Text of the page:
The Human Side of Extremism

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By 2018-07-02T20:03:52+00:00on July 3rd, 2018
Fervor, Propaganda, Political Extremism|1 Comment

It is now exactly one year ago that I was doing research on the Greek island of Corfu into the electorate of the extreme-right, neo-Nazi, and openly racist political party ‘Golden Dawn’. In the shadow of the severe economic crisis that had hit Greece, the Golden Dawn grew to be the third largest political party in the country. During the elections of 2015, around 400,000 people voted for the Golden Dawn, despite its members being explicitly linked to violence, and while most of them were on trial for running a criminal organization. As part of my master’s in social and cultural anthropology, I had set myself the task of finding out how ordinary people on a peaceful island like Corfu could be voting for such an extreme political party, and what impact this had on their lives.

During a period of three months ‘in the field’, I held 21 in-depth interviews with both voters of the Golden Dawn and people with other political affiliations. Aside from these interviews I indulged in ‘participant observation’, a popular research technique among anthropologists, whereby one infiltrates the given group to become familiar with its cultural environment and behavior. As a result, I regularly found myself having a drink in a supermarket-turned bar in one of the mountain villages of the island, where Golden Dawn voters would meet in the evenings. Another spot I frequented was an electronic store whose owners were Golden Dawn voters, and where like-minded people visited them.

In contrast to what I expected before coming to the island, I was welcomed warmly by these people; even though my interviewees found themselves in a severe economic crisis, they always insisted on paying for my coffee or beer. At the time, the friendly relations that started to build up made me slightly uncomfortable. One of my informants would tell me during an interview that violence against immigrants is permissible, as, by his logic, these immigrants are invading his country and violence against them thus counts as “self-defense”. The next day I was happy to greet him on the street. Another informant matter-of-factly told me that Albanians are second-class citizens. A moment later she invited me to dinner.  At the time, I decided to create some distance between myself and my informants.

Now, almost a year has gone by; I have completed my thesis, and have had the time to reflect on my fieldwork in Greece. I have written about the economic, political and humanitarian crises that naturally caused grievance among Greek citizens: between 2009 and the elections of 2015, the unemployment rate passed 25%, and government trust reached an all-time low. Around this time, a new social class was born, dubbed the “newly poor”: hard-working people who ended up jobless with neither health benefits nor faith in the political parties that had governed their country for years.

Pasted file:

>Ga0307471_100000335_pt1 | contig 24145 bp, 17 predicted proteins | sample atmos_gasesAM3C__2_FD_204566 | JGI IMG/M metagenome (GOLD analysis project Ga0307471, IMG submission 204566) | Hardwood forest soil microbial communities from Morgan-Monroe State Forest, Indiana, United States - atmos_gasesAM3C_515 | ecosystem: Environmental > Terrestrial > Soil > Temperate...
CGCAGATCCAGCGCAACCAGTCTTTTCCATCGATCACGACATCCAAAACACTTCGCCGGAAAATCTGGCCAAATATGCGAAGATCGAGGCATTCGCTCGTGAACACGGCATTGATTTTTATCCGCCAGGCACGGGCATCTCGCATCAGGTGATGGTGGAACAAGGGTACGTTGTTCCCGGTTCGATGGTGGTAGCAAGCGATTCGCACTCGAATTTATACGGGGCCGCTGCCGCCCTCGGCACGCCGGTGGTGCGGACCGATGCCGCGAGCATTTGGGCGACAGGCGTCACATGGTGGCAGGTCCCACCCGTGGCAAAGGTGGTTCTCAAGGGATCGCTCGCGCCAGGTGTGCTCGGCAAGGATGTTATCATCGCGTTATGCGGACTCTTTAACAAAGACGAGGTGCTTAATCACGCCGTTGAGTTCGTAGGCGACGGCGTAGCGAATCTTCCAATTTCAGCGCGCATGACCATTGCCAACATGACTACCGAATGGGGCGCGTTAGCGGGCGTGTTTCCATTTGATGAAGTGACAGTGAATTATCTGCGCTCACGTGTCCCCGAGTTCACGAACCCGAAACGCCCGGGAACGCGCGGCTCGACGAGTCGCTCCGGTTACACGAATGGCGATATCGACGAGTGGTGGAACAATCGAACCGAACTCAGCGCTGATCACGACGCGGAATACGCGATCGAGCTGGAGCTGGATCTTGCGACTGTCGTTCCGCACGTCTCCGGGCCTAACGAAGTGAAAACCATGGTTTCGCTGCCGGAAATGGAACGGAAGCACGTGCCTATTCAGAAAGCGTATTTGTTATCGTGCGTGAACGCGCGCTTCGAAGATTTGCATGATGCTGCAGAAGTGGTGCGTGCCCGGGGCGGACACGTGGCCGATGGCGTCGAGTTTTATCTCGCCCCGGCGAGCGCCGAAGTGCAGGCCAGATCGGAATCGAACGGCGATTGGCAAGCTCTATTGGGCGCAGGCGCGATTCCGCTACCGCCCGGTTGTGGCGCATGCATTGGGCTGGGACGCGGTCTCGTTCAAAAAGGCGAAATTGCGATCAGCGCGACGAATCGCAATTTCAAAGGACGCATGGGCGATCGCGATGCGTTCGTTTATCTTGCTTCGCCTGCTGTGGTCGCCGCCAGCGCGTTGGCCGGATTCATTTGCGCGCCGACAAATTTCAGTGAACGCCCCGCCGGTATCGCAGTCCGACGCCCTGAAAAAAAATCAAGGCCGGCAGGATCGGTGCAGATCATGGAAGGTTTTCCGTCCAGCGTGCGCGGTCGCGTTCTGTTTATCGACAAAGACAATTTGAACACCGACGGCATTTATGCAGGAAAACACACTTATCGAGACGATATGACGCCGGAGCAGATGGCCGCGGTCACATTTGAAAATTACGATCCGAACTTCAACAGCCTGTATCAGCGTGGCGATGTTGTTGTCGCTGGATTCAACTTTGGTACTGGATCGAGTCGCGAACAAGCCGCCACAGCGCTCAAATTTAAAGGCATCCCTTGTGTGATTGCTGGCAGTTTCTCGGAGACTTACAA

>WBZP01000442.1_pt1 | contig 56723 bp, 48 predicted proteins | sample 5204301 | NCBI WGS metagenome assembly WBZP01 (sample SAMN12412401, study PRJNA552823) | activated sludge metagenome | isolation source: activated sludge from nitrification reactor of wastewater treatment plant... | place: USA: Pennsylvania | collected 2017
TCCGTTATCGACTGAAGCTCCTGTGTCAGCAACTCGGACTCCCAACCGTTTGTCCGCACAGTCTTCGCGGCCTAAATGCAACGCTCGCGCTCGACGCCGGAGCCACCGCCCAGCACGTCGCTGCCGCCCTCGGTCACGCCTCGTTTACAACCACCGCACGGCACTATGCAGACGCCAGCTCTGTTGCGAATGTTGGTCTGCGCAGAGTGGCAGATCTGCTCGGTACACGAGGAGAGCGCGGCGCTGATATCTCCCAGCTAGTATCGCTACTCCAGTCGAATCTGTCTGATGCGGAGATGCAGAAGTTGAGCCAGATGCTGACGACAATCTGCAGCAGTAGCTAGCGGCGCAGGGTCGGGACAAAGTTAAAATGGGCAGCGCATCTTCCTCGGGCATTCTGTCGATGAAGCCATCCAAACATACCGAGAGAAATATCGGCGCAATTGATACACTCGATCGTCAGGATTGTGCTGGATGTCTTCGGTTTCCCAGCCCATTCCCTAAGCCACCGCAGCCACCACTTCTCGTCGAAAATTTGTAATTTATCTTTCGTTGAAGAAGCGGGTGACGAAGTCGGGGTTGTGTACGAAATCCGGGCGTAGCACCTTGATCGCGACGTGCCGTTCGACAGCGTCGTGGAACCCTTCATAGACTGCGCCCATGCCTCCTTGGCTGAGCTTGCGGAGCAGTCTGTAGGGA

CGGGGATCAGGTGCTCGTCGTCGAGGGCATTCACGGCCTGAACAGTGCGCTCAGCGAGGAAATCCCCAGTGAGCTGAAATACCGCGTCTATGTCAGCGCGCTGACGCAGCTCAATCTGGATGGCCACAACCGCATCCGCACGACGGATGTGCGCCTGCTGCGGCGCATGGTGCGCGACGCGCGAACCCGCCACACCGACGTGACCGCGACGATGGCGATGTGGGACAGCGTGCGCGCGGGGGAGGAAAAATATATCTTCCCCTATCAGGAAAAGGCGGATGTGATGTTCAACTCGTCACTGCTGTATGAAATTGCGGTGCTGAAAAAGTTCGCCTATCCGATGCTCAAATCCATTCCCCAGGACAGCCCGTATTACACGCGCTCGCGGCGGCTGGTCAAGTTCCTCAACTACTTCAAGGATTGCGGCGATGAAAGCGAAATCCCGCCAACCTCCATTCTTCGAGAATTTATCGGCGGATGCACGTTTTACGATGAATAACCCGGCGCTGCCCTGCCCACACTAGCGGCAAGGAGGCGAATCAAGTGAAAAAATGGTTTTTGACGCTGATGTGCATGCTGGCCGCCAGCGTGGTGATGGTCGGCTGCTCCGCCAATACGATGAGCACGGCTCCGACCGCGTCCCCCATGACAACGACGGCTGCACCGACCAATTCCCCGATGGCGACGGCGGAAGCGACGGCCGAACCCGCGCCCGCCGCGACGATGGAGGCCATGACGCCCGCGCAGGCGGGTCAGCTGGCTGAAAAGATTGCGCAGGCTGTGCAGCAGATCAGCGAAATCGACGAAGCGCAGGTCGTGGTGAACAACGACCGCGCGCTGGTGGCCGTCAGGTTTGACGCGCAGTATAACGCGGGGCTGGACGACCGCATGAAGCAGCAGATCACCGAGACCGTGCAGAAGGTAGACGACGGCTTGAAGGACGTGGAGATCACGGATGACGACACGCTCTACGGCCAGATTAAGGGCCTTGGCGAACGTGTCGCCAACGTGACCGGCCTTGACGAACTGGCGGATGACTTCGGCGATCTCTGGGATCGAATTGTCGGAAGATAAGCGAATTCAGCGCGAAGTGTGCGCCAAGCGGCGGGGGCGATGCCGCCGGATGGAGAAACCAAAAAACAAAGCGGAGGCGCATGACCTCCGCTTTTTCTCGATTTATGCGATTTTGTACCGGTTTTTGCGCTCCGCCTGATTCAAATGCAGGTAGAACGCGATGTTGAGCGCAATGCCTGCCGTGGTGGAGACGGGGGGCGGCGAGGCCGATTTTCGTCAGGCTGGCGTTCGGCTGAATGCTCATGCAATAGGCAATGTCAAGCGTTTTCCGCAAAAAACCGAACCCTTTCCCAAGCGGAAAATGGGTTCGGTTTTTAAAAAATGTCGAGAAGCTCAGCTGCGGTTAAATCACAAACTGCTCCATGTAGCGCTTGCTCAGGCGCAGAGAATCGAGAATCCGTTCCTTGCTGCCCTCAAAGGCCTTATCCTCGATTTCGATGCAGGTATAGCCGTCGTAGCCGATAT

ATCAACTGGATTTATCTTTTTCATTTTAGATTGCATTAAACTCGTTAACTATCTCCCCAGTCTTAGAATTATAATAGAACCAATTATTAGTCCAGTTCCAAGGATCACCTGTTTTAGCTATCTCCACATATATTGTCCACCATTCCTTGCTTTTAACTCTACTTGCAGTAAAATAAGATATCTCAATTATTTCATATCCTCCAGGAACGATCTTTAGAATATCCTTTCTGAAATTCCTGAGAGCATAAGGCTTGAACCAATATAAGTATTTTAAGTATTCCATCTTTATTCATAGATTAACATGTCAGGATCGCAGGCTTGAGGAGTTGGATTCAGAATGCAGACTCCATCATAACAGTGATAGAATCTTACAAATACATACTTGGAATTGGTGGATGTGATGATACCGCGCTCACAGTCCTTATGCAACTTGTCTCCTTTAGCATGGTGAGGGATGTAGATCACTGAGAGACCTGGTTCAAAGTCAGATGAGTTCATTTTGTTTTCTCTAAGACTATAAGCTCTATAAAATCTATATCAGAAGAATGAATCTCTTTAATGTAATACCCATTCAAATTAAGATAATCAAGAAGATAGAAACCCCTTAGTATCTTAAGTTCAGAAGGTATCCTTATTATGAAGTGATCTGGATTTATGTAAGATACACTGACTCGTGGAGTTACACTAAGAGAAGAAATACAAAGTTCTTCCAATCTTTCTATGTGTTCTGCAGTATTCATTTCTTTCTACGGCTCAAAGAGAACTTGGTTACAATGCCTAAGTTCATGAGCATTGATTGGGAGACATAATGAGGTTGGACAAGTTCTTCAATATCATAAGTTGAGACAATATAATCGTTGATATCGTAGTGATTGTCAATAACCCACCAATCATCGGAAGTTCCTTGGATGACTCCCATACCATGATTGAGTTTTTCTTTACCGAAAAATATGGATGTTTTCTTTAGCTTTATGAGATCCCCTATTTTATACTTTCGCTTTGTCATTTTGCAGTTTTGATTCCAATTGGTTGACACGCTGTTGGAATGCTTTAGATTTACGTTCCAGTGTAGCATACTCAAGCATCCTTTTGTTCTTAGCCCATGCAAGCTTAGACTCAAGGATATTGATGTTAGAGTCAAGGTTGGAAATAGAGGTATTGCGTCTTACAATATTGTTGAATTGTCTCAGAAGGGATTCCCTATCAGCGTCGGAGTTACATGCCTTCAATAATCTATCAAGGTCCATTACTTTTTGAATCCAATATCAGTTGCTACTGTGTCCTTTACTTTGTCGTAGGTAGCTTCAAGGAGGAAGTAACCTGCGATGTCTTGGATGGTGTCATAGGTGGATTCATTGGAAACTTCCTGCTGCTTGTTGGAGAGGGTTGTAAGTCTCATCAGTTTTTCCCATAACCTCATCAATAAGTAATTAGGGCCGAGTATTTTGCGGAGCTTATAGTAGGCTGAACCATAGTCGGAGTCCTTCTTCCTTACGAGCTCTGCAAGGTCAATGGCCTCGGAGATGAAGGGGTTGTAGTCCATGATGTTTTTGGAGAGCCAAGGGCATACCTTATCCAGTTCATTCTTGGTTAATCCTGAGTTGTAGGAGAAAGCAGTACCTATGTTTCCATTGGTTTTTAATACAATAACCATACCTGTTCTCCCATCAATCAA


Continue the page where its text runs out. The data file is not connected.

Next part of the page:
The rest of my thesis contains personal stories of Golden Dawn voters that illuminate their marginalized position in society, as well as their belief in conspiracy theories that are used to explain the aforementioned crises. The Golden Dawn voters were stigmatized as “dumb” and “narrow-minded” people, with whom any contact should be avoided. In the Golden Dawn, they found a group to which they could belong, readily accepting irrational conspiracy theories that conveniently placed the cause of the different crises far beyond the realm of their own influence.

After giving the problem more thought, I am convinced I should not have tried to create distance between myself and my informants. It is this distance that keeps the feeling of being marginalized alive, while it also reinforces the “echo chamber” these people find themselves in.

Now, of course I’m not saying that we should all befriend a neo-Nazi and simply accept their behavior. However, it’s good to keep in mind that some of these voters are kind and caring people whose situation makes them highly susceptible to the fear-mongering, blaming tactics, easy solutions, and seemingly comprehensible explanations radical groups such as the Golden Dawn – and other extremist groups – have to offer. We need to better understand that in crisis, people will seek any possible life-raft – even a leaky one, like the Golden Dawn.

Editor's Note: While we at OMF value all free expression of opinion, the views expressed by our contributing authors are their own and do not necessarily reflect the opinions of OMF, its board members, or trustees.

What do you think about this article? Do you agree?  Do you have a story about political extremism that you’d like to share? We’d love to hear from you! 

Author
Kostas Brejaart is a Dutch-Greek anthropologist focused on polarization and extremism, as well as the role of conspiracy theories in society. He is a passionate traveler, writer, and photographer

One Comment

  1. J Perakis December 7, 2018 at 1:19 pm - Reply

    Your article is consistent with my thoughts on how good people are influenced as they join misguided causes. Do you have ideas on ways to bring apparently bright young men out of hate groups like America’s so-called alt right? How can I find help for a friend?

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